One year ago today, I held a gun violence town hall in West Oakland, featuring young activists from the East Bay. At that town hall, I had the honor of meeting 19-year-old Roderick “Travon” Godfrey, an Oakland native, painfully impacted by the violence in his community.
Travon captured the hearts of all those who attended. He gave an emotional speech, at times fighting back tears, describing the toll of gun violence in his life.
In 2015 alone, Travon lost eight friends to gun violence. He called it the worse year of his life.
Travon described watching his mother cry after his brother was wounded in a shooting. He said, “I don’t want to take my mother through that. I’m doing what I have to do.”
His words still ring in my heart. On November 28, 2016, Travon and his lifelong friend Deante Miller were shot and killed in broad daylight.
This heartbreaking story is all too familiar in communities across the country.
This violence has left too many families reeling from the tragic death of a loved one and too many mothers devastated by the anguish of burying a child.
More than 30,000 Americans lose their lives to gun violence each year. Shootings now kill as many Americans as car accidents.
In Oakland, there were 82 gun violence homicides last year. And already this year, there have been two.
Enough is enough.
For too long, Republicans in Congress have allowed this senseless violence to devastate our communities.
That’s why I joined Congressman John Lewis and our Democratic colleagues for a sit-in on the House Floor last year. For more than 24 hours, we shut down congressional action to insist that Republicans do something to address this epidemic.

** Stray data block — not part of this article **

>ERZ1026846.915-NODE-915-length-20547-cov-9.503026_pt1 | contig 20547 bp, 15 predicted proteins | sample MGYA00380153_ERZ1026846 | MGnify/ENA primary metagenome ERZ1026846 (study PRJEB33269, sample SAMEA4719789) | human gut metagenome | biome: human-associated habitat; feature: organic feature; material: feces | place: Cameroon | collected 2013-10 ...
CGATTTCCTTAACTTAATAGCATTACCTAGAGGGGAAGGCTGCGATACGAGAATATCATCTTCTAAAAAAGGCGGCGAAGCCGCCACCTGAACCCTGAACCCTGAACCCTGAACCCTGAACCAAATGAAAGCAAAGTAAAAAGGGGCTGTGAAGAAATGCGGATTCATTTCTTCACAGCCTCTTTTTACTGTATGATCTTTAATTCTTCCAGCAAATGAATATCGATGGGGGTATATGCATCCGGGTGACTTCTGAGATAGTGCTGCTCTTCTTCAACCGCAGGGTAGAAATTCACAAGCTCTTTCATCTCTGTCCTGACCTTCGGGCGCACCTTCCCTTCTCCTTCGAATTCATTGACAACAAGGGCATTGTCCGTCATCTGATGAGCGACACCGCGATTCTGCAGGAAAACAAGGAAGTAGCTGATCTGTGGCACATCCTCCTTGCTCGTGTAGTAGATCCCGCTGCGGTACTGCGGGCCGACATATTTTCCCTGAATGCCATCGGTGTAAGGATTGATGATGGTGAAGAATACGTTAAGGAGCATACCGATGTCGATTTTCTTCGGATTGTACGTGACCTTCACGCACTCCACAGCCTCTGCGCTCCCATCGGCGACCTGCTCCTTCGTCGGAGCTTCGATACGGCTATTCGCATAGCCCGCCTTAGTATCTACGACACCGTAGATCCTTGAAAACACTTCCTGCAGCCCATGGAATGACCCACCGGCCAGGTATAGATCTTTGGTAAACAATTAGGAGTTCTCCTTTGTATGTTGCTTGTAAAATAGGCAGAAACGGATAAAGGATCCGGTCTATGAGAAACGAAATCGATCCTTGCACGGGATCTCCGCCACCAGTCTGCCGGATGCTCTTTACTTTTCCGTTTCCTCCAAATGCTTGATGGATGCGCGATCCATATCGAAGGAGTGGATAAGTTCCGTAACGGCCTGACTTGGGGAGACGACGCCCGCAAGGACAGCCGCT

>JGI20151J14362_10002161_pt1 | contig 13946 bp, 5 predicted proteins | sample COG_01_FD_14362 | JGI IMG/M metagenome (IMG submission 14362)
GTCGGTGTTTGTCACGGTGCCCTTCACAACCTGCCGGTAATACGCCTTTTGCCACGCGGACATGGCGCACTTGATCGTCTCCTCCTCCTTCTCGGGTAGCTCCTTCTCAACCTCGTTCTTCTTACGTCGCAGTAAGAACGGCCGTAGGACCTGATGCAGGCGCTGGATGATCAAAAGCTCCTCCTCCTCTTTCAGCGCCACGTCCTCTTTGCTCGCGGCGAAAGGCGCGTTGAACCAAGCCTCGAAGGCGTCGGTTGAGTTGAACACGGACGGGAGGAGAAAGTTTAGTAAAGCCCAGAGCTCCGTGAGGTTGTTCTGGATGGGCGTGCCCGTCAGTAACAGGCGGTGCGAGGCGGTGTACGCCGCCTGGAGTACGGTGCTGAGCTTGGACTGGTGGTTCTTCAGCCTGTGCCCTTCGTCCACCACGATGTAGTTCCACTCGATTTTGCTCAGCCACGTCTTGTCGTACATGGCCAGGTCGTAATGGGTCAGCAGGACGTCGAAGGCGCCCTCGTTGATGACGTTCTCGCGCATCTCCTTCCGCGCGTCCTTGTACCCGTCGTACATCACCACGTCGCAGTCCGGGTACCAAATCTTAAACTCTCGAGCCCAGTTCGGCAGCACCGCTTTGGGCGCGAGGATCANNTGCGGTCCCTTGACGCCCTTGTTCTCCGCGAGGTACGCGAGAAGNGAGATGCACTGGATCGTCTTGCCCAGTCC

Sadly, Republicans chose to ignore the 80 percent of Americans that support common sense gun reforms. They even tried to stifle our dissent.
Rather than holding a vote, Republicans muted the microphones and turned off the cameras. In the face of human suffering, they turned their back on millions of Americans and went on vacation. This year, they’ve continued their attacks by instituting rules to punish members who live-stream events from the chamber floor.
That is unacceptable.
Lawmakers who are willing to trade the safety of our communities for cash from the gun lobby do not deserve the honor of serving in Congress.
Travon deserved better.
You deserve better.
That is why, we must continue to hold our elected officials accountable and demand support from our family and friends around the country for sensible gun reform.
As a community, we must register to vote and support public safety measures like proposition 63 when they’re placed on the ballot because no child should ever fear being gunned down while they walk to school.
No parent should worry for their family’s safety when visiting the park or attending the movies.
No American should have to weigh the risks of gun violence in their classroom or their office or their favorite club.
Know that my Democratic colleagues and I are committed to ensuring your voices are heard in the halls of Congress.
I will continue to fight in Washington to pass common sense gun reform, because we know that this simple action will save lives.
We need universal background checks. We need an assault weapons ban. And we need to be able to address gun violence as a public health epidemic.
We also need greater investments in our community like job training programs and better schools. As a member of the Appropriations Committee, I will also fight to protect funding for programs that keep our streets safe and help foster more trust between our communities and law enforcement.
We must keep fighting. We owe it to Travon and the countless others we’ve lost in this epidemic of violence.